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Posted in Dystopian

Four Dead Queens

Holy cow. Amazing.

Goodreads Synopsis:

A divided nation. Four Queens. A ruthless pickpocket. A noble messenger. And the murders that unite them.

Get in quick, get out quicker.

These are the words Keralie Corrington lives by as the preeminent dipper in the Concord, the central area uniting the four quadrants of Quadara. She steals under the guidance of her mentor Mackiel, who runs a black market selling their bounty to buyers desperate for what they can’t get in their own quarter. For in the nation of Quadara, each quarter is strictly divided from the other. Four queens rule together, one from each region:

Toria: the intellectual quarter that values education and ambition
Ludia: the pleasure quarter that values celebration, passion, and entertainment
Archia: the agricultural quarter that values simplicity and nature
Eonia: the futurist quarter that values technology, stoicism and harmonious community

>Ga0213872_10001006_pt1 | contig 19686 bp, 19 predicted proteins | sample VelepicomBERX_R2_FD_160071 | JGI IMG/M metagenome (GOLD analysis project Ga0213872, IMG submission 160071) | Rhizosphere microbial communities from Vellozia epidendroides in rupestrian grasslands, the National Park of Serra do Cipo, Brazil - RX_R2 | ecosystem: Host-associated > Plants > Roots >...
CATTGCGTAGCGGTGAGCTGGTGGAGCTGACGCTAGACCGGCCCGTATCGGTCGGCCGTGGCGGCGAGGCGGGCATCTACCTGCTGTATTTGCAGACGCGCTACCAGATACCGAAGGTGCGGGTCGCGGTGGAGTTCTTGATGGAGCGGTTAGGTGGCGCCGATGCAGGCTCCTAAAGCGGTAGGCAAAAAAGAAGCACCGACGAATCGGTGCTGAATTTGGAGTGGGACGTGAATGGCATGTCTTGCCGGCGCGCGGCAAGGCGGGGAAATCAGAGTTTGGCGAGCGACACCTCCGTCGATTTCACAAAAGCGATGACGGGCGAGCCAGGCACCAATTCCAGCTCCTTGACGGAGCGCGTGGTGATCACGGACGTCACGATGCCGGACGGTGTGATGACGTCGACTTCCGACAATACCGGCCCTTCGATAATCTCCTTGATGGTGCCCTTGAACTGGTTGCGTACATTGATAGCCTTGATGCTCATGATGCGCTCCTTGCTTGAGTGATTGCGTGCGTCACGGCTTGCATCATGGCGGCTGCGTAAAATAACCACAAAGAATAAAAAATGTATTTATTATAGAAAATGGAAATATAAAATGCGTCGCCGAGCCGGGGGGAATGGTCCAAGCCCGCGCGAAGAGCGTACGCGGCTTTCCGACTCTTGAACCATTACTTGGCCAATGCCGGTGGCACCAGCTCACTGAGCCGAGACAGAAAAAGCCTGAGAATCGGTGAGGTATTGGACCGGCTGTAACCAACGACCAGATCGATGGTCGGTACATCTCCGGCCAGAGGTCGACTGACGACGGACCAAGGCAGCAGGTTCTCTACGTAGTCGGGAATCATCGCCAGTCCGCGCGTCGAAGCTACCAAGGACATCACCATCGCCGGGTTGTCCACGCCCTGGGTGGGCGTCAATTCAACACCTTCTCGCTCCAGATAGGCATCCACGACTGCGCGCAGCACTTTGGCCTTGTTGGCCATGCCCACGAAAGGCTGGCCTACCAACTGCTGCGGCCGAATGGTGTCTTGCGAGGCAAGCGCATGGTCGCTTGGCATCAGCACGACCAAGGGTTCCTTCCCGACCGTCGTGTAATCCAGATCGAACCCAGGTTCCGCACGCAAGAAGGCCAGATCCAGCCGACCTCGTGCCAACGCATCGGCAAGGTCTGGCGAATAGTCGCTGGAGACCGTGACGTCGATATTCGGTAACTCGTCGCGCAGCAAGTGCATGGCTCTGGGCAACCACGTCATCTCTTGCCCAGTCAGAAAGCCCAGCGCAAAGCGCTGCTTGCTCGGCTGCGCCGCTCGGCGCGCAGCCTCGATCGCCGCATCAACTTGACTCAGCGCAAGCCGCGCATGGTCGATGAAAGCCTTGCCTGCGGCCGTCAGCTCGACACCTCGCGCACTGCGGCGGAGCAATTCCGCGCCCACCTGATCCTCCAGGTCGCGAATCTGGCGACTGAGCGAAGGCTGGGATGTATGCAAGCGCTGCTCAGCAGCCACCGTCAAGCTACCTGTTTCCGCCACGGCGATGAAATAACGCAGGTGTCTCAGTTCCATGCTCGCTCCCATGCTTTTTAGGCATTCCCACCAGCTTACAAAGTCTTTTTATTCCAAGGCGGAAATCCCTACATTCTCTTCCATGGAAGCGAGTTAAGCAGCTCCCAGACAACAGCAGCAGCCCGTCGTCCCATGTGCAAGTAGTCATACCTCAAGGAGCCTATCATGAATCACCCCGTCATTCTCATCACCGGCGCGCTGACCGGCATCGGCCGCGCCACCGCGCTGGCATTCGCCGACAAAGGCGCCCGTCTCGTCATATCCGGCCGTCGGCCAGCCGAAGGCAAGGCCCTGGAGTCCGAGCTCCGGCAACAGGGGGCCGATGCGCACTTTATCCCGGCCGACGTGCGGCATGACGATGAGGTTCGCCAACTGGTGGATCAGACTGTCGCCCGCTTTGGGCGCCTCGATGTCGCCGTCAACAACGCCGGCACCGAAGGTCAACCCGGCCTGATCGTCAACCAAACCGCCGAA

When Keralie intercepts a comm disk coming from the House of Concord, what seems like a standard job goes horribly wrong. Upon watching the comm disks, Keralie sees all four queens murdered in four brutal ways. Hoping that discovering the intended recipient will reveal the culprit – information that is bound to be valuable bartering material with the palace – Keralie teams up with Varin Bollt, the Eonist messenger she stole from, to complete Varin’s original job and see where it takes them.

Scholte has created a world like no other. While giving off Hunger Games and Divergent vibes due to the separation of the countries people, Scholte allowed for pure motives in the Queens that rule, rather than the typical conniving nature seen in the previously mentioned series.